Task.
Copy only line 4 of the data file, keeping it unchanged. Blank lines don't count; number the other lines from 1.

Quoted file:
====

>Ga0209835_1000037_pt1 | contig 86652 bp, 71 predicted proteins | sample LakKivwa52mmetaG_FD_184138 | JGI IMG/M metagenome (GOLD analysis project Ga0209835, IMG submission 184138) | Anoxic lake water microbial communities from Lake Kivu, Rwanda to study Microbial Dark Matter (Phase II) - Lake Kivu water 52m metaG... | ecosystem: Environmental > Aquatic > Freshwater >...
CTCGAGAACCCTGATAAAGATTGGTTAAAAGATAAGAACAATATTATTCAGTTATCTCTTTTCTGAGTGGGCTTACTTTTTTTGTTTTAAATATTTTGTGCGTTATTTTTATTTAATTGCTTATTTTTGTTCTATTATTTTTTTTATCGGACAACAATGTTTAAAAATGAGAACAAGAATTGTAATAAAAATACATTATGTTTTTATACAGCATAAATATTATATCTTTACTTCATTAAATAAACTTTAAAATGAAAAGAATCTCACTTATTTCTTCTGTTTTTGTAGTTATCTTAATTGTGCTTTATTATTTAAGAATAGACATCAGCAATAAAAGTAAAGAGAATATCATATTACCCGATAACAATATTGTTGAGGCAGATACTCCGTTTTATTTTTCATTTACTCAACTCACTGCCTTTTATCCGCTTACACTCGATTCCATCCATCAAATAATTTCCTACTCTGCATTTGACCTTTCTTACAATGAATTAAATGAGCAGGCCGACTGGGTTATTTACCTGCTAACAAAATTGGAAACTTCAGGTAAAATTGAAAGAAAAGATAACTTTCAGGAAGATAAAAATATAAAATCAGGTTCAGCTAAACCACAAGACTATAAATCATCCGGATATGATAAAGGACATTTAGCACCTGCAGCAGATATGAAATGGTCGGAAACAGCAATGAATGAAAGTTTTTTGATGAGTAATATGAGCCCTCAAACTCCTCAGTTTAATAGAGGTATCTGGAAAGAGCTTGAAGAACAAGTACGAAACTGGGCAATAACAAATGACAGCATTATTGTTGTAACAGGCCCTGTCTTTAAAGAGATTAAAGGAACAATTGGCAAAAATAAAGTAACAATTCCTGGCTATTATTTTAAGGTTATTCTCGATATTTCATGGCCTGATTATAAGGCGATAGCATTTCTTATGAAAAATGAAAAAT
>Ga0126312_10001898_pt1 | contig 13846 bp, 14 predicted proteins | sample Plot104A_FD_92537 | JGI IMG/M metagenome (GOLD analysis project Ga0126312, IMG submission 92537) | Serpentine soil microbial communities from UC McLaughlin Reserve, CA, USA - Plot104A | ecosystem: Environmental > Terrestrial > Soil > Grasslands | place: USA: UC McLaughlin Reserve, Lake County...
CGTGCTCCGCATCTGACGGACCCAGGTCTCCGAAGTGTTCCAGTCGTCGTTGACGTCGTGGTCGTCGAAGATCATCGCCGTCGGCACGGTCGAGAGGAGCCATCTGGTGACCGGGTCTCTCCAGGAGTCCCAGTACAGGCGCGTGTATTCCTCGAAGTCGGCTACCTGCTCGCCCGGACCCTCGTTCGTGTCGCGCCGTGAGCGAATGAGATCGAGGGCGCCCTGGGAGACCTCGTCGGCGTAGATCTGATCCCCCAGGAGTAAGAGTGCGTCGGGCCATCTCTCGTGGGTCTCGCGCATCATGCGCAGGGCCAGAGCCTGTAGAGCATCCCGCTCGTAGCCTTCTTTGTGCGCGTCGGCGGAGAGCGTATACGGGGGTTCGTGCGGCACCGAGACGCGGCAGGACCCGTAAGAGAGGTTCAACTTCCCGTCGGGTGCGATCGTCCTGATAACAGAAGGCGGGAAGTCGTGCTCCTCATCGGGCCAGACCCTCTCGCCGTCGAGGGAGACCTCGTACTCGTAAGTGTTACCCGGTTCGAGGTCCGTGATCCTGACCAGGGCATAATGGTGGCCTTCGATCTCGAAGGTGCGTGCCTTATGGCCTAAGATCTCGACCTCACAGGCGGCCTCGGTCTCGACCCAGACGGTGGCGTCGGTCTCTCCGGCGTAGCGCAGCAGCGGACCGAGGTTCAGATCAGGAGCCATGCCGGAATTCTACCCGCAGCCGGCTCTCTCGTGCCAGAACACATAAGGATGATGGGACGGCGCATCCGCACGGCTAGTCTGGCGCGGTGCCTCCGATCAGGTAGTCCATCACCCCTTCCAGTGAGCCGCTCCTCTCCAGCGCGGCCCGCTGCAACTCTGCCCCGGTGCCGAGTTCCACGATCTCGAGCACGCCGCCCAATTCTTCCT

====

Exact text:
CGTGCTCCGCATCTGACGGACCCAGGTCTCCGAAGTGTTCCAGTCGTCGTTGACGTCGTGGTCGTCGAAGATCATCGCCGTCGGCACGGTCGAGAGGAGCCATCTGGTGACCGGGTCTCTCCAGGAGTCCCAGTACAGGCGCGTGTATTCCTCGAAGTCGGCTACCTGCTCGCCCGGACCCTCGTTCGTGTCGCGCCGTGAGCGAATGAGATCGAGGGCGCCCTGGGAGACCTCGTCGGCGTAGATCTGATCCCCCAGGAGTAAGAGTGCGTCGGGCCATCTCTCGTGGGTCTCGCGCATCATGCGCAGGGCCAGAGCCTGTAGAGCATCCCGCTCGTAGCCTTCTTTGTGCGCGTCGGCGGAGAGCGTATACGGGGGTTCGTGCGGCACCGAGACGCGGCAGGACCCGTAAGAGAGGTTCAACTTCCCGTCGGGTGCGATCGTCCTGATAACAGAAGGCGGGAAGTCGTGCTCCTCATCGGGCCAGACCCTCTCGCCGTCGAGGGAGACCTCGTACTCGTAAGTGTTACCCGGTTCGAGGTCCGTGATCCTGACCAGGGCATAATGGTGGCCTTCGATCTCGAAGGTGCGTGCCTTATGGCCTAAGATCTCGACCTCACAGGCGGCCTCGGTCTCGACCCAGACGGTGGCGTCGGTCTCTCCGGCGTAGCGCAGCAGCGGACCGAGGTTCAGATCAGGAGCCATGCCGGAATTCTACCCGCAGCCGGCTCTCTCGTGCCAGAACACATAAGGATGATGGGACGGCGCATCCGCACGGCTAGTCTGGCGCGGTGCCTCCGATCAGGTAGTCCATCACCCCTTCCAGTGAGCCGCTCCTCTCCAGCGCGGCCCGCTGCAACTCTGCCCCGGTGCCGAGTTCCACGATCTCGAGCACGCCGCCCAATTCTTCCT